5 Ways to Improve Recyclable Packaging
Recyclable packaging is often becoming the standard across the market. However, many consumers find sustainability and recycling information on packaging to be confusing.
As a brand, it is your responsibility to clearly inform consumers about which elements of your packaging they can and cannot recycle and how to do so.
This can be tricky, as recycling rules vary across the country and globally. With different coloured bins and variations in recycling regulations, individuals are often left puzzled when it comes to recycling and doing their bit for the planet.
Have you ever spent time looking on the back of packaging for recycling information only to be met with confusing symbols? You either take to the internet to investigate further or many people, in a bid of timesaving, throw it in the general rubbish.
So, how are brands communicating the recyclability of their products, and how can they improve?
The Recycling Symbols
There are several different recycling symbols included on packaging, some of which detail extra measures that are to be made to facilitate the recycling of a product. This includes telling users to rinse a product, remove sleeves or not recycle certain elements.
Recognisable symbols can be seen above; however, there is still often confusion when it comes to what users can and cannot recycle, and symbols are not always understood.
One way that brands can encourage recycling and inform consumers is through interactive packaging. QR Codes and Augmented Reality can be used to teach consumers how to recycle your product efficiently, explaining the symbols included on your packaging.
This will allow you to connect to eco-conscious consumers and portray your brand’s values of sustainability. Communicating clearly to your audience that you prioritise and take responsibility for the effect that your product or packaging may have on the environment.
One brand that uses QR codes to tell its sustainability story is Mondelez on packs of their snack products such as Barny, Oreo and Freddo. The company uses QR codes on their packaging, which leads to their ‘Snacking Right’ webpage when scanned. This then teaches consumers how to recycle packaging, as well as how to snack mindfully and learn about their sustainably sourced cocoa.
The recycling section of the website teaches users what the packaging is made of, if this can be recycled in their household waste bins and even direct them to their nearest recycling location for those materials that cannot be recycled in their household waste.
Horizon is a new app built to assist consumers in the efficient disposal of recyclable packaging. The app, which relies on user input, helps users to recycle by advising on what can and cannot be put in each bin in accordance with their local council.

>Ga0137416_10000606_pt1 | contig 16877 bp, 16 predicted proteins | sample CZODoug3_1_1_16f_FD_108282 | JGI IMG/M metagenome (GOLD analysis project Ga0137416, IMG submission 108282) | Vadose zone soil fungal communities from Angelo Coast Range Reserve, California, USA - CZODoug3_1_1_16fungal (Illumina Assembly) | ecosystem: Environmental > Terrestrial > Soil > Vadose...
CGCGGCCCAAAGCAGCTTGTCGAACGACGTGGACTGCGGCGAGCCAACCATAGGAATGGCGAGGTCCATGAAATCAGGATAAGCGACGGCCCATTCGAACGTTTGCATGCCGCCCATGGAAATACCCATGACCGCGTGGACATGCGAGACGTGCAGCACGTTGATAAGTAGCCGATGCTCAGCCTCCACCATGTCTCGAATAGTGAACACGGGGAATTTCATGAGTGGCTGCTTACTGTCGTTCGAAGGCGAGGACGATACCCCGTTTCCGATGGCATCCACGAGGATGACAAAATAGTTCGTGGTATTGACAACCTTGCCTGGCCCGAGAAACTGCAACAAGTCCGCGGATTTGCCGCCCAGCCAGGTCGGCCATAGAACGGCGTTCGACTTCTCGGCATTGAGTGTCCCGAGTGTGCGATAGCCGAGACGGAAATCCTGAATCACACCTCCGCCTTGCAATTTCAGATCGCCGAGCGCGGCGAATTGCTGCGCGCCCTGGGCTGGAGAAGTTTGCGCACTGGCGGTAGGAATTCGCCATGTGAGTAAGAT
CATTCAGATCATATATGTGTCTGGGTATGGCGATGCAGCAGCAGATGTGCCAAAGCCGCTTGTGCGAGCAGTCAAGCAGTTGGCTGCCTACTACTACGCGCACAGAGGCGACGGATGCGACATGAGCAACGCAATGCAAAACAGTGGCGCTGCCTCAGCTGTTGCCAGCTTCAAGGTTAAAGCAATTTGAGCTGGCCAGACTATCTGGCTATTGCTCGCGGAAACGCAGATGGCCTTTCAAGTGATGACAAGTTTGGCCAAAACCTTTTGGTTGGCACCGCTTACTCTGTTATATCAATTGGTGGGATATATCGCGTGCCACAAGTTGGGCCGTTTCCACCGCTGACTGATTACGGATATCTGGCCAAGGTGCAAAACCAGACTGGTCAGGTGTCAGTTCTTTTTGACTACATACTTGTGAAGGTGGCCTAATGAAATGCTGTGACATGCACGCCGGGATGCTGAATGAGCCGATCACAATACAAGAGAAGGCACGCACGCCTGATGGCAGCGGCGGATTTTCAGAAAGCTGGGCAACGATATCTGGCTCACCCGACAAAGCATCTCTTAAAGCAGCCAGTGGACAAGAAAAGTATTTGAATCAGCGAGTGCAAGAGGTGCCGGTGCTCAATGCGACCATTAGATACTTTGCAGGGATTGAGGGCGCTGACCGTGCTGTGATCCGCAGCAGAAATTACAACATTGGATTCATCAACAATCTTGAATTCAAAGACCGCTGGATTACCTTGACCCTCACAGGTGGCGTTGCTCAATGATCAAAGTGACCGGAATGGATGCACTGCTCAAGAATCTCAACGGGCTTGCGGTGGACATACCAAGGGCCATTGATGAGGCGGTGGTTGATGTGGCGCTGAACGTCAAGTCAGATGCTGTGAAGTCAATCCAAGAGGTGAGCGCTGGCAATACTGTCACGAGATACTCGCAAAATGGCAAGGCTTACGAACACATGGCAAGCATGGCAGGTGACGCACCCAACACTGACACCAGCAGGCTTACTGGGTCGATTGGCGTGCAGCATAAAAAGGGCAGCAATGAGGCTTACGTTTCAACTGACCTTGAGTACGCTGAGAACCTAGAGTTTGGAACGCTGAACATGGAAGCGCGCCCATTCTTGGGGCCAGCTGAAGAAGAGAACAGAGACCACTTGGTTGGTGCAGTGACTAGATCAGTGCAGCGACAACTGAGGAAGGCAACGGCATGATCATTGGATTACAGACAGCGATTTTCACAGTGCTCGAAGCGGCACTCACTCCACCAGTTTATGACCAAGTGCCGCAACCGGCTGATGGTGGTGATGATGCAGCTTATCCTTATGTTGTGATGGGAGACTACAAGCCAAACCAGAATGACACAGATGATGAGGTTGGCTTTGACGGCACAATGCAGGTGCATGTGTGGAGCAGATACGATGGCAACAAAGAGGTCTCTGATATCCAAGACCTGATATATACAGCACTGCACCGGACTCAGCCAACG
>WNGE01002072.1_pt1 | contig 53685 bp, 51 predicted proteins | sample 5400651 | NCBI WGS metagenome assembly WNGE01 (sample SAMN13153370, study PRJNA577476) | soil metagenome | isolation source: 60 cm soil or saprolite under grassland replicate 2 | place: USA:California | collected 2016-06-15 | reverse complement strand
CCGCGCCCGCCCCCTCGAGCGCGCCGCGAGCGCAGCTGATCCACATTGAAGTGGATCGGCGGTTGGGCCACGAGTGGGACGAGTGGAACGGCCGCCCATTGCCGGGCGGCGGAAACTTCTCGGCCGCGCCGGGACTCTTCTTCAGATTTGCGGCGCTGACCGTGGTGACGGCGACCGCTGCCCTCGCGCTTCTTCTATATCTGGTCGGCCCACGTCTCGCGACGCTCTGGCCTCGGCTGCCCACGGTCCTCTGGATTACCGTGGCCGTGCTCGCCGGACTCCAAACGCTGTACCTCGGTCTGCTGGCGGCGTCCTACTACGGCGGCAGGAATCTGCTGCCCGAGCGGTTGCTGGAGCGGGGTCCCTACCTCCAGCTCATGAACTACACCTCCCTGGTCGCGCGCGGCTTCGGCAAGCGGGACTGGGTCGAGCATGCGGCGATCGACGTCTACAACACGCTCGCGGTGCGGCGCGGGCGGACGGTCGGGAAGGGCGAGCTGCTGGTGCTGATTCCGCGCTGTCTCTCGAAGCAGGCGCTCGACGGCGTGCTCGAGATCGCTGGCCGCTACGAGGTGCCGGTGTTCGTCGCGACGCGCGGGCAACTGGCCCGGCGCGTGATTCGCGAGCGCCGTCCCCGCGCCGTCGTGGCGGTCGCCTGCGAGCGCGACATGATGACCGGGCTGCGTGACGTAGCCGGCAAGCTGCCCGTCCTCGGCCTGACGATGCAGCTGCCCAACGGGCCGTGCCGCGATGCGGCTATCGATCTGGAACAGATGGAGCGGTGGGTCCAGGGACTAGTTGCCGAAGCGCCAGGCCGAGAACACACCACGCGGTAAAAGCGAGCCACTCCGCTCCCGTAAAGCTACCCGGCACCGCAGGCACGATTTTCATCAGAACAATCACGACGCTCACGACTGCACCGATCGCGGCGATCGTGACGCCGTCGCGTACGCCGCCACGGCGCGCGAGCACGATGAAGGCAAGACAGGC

The user simply scans the barcode of their packaging item, inputs product data (if not already in the system) such as product name and what the packaging is made from, and the app will tell you if you can recycle it or not!
The app launched in 2020 and aims to grow significantly to include more helpful data on recycling.
Tesco recently trialled a year-long partnership with Loop to promote recyclable packaging in the U.K. Loop also has partnerships with international retailers Carrefour, Charlie Banana and Burger King.
The Loop trial in Tesco encouraged consumers to recycle and reuse their packaging by charging a deposit for the first item, which could then be returned in-store when purchasing again.
The returned packaging would then be washed and refilled, ready to re-enter the cycle.
One example of a brand that took part in this project was Dr. Will’s. In collaboration with Dr. Will’s and Loop, we trialled eco-friendly materials for the brand’s sauce labels to compliment the Loop reusable bottle!
The label also featured a wash-off adhesive. This was chosen to facilitate the high-grade recycling and reuse of the packaging, enabling the bottle to renter the supply chain and be refilled with Dr. Will’s sauce for the next customer!
Makeup recycling initiatives
Reworked/MyGroup have partnered with multiple makeup and skincare brands such as Boots and The Body Shop to initiate a recycling scheme in stores across the country. This encourages consumers to bring their empty packaging into store in return for discounts and loyalty card points.
This scheme encourages recycling in a very wasteful industry, as these products cannot be typically recycled from home. Thus, combating some of the issues with waste and making it easier for consumers to dispose of recyclable packaging.
This is communicated in store as well as online and sometimes even on the packaging itself. In Boots, the scheme has recycled over a million products so far, with products being turned into new usable products such as stormboard.
To conclude, there are a number of ways in which brands can better facilitate the recycling of their products by educating the consumer and providing easy to understand ways to recycle.
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